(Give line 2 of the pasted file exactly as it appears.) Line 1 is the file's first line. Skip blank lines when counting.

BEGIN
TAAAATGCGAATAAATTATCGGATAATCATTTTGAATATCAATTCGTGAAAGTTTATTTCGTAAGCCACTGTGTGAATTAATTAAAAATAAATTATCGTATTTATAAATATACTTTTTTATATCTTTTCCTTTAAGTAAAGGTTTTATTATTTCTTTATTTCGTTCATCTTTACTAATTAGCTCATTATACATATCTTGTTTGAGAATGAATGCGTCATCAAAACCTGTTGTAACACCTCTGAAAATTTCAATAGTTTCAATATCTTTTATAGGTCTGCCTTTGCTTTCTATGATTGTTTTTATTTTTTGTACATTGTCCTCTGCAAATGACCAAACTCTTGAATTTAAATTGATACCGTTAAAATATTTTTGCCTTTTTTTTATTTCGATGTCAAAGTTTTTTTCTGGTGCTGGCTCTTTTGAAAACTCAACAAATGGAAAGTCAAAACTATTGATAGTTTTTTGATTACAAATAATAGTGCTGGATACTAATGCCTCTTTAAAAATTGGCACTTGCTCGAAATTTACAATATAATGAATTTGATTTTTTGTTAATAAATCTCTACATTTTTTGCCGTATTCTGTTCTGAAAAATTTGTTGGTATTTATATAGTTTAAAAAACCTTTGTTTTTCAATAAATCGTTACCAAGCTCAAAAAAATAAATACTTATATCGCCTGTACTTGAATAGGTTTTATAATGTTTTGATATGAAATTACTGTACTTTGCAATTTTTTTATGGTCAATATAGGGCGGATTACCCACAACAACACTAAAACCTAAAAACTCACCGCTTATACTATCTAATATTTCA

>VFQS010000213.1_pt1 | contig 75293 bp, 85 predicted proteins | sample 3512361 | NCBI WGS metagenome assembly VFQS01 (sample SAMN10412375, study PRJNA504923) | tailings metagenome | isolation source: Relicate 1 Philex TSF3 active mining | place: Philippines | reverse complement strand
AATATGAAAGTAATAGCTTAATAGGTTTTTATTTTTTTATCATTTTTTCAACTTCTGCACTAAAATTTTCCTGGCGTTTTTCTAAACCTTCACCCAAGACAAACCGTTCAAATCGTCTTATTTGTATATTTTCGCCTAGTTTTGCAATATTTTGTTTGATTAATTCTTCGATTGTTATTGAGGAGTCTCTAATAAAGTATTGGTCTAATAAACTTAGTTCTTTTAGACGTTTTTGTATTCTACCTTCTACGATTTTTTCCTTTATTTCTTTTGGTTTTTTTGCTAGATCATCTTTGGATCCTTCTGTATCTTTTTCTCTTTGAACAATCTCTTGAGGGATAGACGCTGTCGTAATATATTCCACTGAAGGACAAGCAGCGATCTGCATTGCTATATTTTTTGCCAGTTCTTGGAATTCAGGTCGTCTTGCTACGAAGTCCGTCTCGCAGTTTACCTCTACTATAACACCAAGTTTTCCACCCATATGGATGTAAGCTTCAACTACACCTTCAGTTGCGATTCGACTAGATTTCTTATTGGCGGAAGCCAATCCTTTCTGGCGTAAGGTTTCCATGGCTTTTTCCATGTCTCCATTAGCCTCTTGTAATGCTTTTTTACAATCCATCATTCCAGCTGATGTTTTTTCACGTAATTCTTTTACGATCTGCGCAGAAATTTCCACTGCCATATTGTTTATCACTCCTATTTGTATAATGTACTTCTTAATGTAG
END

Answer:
>VFQS010000213.1_pt1 | contig 75293 bp, 85 predicted proteins | sample 3512361 | NCBI WGS metagenome assembly VFQS01 (sample SAMN10412375, study PRJNA504923) | tailings metagenome | isolation source: Relicate 1 Philex TSF3 active mining | place: Philippines | reverse complement strand